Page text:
Wednesday, March 20, 2013
No...It's not a death-ray. Nor is it a Derringer pistol up my sleeve.
Frankly, some months are harder than others when it comes to paying an additional $3,400.00 towards my rental real-estate mortgage payoff. This month alone was full of budget-busting surprises. Seriously, when it rains, it pours:
The truck blew a pump and took out my serpentine belt with it. Potential repair expense: $500.00 My buddy and I worked two hours and spent $150.00 to repair. We also took him and his wife out to lunch and spent another $50.00 for the four of us. Savings: ~$300.00
Our paid off 2009 Altima with 64k miles needed an air conditioning compressor and a driver's side electric window motor replaced. Total estimated cost: $1,328.00 Fortunately, I bought a 100k extended warranty for about $1,000.00 when I purchased the car. That turned out to be a great purchase. It included a "disappearing deductible". My total out-of -pocket cost for those repairs: $0.00 Whew!
My rental management company emailed saying a fence needed repairs at one of my properties. Contractor Estimate: $650.00 Again, because I had some spare time available, my buddy and I fixed it for the price of materials and a nice meal. Total cost: $278.11 Savings: ~371.89
I had another rental house that needed some rotten wood replaced as well as some paint scraped and touched up. I didn't bother with an estimate...Hey, I was on a money-saving roll and simply took care of it. However, experience tells me I would have paid ~$300-$400.00 for this work. I spent a few hours and fixed it for the cost of materials. (I still had left-over paint from the original re-painting.) Total Cost: $14.07 for two boards and some nails from Home Depot.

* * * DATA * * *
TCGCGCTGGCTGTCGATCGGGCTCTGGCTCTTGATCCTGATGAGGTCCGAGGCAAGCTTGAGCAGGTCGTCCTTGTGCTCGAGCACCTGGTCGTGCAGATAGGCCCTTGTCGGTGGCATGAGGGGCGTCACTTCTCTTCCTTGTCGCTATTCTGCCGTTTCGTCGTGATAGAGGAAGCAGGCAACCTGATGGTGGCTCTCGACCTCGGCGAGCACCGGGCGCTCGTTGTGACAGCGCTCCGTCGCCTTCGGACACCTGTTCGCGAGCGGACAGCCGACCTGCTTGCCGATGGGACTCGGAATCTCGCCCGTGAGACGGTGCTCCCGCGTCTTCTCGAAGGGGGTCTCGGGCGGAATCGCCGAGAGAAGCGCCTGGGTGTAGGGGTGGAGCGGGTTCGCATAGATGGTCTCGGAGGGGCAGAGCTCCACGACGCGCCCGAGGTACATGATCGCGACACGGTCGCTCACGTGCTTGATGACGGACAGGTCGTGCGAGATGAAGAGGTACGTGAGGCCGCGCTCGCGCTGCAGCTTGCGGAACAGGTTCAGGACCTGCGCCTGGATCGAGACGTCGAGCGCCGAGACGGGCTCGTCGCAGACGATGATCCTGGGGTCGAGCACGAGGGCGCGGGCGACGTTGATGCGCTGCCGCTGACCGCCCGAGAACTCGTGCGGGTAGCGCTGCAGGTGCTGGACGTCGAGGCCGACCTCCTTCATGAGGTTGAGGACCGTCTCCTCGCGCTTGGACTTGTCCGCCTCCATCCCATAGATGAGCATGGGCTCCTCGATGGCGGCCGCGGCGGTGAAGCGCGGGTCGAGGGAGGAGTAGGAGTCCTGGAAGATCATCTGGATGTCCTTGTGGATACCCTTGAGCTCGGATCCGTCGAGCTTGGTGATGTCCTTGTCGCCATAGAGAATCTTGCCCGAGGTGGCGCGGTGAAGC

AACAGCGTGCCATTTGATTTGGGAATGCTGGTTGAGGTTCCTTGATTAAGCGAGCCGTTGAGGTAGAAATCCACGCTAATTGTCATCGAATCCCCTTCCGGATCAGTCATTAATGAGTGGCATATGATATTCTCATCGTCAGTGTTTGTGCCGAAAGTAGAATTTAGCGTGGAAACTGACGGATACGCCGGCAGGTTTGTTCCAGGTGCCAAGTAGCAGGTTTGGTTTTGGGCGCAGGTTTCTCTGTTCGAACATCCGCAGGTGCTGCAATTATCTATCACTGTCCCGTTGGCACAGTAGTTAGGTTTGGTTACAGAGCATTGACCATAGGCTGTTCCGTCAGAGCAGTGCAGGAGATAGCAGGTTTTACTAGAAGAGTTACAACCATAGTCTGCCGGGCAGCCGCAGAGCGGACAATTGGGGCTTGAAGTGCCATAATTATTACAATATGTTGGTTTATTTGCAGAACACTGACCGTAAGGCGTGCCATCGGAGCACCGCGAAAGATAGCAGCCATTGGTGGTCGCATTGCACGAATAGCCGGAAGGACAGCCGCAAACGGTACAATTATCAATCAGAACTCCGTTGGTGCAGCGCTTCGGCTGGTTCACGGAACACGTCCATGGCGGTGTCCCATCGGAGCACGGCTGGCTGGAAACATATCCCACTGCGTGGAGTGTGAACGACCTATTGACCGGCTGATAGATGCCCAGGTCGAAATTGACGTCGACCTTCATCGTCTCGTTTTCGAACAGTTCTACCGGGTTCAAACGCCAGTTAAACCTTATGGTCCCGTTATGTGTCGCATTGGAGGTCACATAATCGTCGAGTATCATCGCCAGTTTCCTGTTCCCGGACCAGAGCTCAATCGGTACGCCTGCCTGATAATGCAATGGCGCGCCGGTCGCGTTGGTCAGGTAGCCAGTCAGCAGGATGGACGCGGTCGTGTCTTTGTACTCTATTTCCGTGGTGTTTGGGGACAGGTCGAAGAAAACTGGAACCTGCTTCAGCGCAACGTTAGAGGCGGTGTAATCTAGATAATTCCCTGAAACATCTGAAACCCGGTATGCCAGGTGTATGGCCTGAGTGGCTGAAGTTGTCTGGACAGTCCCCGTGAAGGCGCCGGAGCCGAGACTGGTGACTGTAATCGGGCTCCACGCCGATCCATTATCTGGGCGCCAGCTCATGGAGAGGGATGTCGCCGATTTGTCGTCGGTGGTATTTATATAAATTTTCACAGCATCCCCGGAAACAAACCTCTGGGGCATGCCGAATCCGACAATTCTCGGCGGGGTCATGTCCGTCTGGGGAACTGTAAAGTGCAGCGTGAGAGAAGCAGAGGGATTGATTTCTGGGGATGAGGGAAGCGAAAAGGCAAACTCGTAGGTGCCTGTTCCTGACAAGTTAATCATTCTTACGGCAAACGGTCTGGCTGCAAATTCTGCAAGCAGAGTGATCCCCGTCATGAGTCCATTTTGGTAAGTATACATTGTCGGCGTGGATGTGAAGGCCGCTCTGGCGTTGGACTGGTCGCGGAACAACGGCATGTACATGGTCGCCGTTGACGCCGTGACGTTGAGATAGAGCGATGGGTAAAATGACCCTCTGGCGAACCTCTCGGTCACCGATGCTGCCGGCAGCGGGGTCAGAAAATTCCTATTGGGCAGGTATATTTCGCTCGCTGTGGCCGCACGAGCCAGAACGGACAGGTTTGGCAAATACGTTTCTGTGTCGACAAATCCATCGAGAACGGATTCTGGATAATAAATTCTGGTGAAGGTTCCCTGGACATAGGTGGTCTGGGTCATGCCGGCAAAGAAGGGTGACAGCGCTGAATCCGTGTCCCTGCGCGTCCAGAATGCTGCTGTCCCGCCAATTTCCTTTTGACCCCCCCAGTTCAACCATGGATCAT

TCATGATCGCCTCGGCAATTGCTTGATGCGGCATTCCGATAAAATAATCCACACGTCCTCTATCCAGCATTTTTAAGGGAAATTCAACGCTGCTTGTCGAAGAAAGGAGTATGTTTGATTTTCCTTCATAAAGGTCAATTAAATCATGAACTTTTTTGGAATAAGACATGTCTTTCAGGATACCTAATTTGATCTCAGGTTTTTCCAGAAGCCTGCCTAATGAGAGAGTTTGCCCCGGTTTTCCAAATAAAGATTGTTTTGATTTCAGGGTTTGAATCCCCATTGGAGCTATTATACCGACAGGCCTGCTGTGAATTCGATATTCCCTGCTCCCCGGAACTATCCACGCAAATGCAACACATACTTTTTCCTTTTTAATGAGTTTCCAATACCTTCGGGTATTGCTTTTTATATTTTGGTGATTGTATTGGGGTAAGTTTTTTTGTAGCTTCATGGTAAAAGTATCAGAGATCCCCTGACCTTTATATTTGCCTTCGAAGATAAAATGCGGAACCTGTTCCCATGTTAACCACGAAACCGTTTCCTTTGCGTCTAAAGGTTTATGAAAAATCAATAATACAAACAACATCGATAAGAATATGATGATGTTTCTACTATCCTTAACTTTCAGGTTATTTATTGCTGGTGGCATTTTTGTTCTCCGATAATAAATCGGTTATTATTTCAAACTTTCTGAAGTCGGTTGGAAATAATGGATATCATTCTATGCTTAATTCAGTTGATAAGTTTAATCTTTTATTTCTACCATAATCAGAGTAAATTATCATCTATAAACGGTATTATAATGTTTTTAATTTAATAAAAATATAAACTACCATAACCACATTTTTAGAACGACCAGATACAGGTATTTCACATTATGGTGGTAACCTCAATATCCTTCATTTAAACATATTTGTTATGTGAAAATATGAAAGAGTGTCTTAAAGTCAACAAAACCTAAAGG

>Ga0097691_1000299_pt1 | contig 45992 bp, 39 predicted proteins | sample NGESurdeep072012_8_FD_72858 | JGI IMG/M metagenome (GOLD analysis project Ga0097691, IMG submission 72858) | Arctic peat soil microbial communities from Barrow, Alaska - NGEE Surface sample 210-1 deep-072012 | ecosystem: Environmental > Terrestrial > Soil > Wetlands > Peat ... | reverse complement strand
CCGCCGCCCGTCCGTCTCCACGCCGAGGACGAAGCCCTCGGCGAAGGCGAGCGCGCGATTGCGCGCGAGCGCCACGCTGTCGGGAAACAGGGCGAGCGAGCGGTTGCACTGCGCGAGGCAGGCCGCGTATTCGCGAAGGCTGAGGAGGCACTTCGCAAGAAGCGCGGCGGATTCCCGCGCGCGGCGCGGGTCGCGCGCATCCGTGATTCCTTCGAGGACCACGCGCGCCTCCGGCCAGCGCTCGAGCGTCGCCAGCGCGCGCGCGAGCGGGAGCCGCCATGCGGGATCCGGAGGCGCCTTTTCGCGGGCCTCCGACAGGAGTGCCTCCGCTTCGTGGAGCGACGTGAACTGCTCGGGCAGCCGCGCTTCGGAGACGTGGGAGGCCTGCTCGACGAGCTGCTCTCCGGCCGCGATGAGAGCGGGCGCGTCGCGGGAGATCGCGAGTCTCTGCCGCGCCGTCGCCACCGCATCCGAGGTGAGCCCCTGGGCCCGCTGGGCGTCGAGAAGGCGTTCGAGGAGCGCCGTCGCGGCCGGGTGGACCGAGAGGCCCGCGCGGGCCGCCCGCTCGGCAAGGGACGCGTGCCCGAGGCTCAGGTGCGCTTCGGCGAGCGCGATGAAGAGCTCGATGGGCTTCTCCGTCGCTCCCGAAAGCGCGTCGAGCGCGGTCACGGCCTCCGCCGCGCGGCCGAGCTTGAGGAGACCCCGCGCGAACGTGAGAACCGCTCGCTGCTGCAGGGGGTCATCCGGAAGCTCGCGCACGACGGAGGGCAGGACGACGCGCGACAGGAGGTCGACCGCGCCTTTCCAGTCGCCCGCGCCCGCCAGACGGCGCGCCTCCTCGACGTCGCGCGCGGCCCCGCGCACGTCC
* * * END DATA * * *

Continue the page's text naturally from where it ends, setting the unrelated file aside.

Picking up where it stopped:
Normally, I would simply ask for estimates and tell the rental management company to get it done. However, I had the both the time and the know-how to do these projects and I was itching to save the money. Why? The "Secret Weapon".
You see, we all get the unexpected bills. I try to account for the larger annual expenses by taking the annual cost and dividing by 12(months) and then adding 1/12 to my monthly budget as an accumulating expense. When the annual bill arrives, I already have the monies saved and can easily pay the invoice. This tactic has saved me from many numerous annual, budget-busting surprises over the years. I do this with my personal budget, my business budget and my rental real estate budget. It's a must! But, I digress...
At times. the free cash flow from my rental real estate supplements the current $3,400 additional principal payout each month. When the unexpected personal budget busters appear out of nowhere and seek to demolish my budget and speedy rental payoff plan, I turn to my "Secret Weapon": my rental real-estate cash in order to supplement my payoff. This month I expect a shortfall of $826.00 due to my wife's medical bills and other unforeseen items. Rental real-estate cash to the rescue!
If you invest in rental real-estate, you must seek cash-flow-positive rentals. In my case, the free cash flow is helping me to pay them off in rapid fashion. This month, I had the time and circumstances to preserve more of those funds and took advantage of those circumstances. Most months I'm too busy pursuing other personal endeavors to do that. However, my goal of a quick payoff has given me additional incentive to preserve those funds so that they'll be available to become my "Secret Weapon".